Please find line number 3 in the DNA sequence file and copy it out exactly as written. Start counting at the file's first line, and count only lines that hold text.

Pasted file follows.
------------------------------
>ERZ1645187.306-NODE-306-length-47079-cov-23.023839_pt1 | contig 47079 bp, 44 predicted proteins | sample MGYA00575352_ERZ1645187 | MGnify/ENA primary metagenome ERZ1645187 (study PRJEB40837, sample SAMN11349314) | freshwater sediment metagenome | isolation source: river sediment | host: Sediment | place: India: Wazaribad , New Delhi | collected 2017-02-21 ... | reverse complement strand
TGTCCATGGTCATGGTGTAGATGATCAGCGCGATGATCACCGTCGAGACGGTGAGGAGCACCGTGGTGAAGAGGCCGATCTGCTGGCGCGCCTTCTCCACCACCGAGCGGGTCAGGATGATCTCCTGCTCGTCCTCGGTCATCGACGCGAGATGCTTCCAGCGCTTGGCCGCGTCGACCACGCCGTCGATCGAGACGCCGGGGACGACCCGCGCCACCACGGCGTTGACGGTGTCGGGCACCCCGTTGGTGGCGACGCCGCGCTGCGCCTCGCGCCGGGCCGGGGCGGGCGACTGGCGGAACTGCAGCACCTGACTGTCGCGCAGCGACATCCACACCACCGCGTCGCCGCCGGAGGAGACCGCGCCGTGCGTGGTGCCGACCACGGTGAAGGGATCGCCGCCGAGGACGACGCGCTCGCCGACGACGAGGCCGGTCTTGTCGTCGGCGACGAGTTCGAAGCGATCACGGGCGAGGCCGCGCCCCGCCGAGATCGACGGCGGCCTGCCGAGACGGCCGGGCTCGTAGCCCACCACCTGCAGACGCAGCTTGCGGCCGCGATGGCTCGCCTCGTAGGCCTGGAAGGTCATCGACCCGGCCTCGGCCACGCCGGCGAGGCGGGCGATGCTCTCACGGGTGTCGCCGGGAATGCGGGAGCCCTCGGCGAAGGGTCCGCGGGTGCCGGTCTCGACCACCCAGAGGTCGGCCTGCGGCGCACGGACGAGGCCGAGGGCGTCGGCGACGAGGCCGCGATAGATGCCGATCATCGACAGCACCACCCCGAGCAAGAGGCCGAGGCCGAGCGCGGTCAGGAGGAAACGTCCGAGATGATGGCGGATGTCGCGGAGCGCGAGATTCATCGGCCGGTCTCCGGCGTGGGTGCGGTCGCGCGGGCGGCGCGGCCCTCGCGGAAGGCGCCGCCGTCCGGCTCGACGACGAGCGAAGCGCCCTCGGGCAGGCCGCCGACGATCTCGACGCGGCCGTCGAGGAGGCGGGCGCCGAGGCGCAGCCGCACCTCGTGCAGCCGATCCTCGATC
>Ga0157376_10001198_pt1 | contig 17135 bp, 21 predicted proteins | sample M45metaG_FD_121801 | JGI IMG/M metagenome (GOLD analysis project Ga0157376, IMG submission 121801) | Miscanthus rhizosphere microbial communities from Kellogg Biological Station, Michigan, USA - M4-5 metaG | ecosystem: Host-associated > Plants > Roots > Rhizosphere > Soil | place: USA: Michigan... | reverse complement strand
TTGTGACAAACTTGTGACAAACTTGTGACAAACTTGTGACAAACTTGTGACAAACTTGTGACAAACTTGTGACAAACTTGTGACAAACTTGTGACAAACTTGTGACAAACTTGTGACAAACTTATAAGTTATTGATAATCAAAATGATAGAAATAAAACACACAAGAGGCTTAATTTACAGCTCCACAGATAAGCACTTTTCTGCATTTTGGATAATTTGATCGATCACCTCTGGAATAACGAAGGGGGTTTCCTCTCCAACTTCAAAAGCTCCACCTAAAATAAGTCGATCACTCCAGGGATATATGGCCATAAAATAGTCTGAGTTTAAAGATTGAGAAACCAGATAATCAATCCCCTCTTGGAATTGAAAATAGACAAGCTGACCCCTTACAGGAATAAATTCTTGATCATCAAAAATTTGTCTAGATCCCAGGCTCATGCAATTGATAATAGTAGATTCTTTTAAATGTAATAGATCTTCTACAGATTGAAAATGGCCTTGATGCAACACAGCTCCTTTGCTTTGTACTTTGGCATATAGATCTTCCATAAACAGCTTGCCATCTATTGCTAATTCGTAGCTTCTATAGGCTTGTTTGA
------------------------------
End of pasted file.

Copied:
>Ga0157376_10001198_pt1 | contig 17135 bp, 21 predicted proteins | sample M45metaG_FD_121801 | JGI IMG/M metagenome (GOLD analysis project Ga0157376, IMG submission 121801) | Miscanthus rhizosphere microbial communities from Kellogg Biological Station, Michigan, USA - M4-5 metaG | ecosystem: Host-associated > Plants > Roots > Rhizosphere > Soil | place: USA: Michigan... | reverse complement strand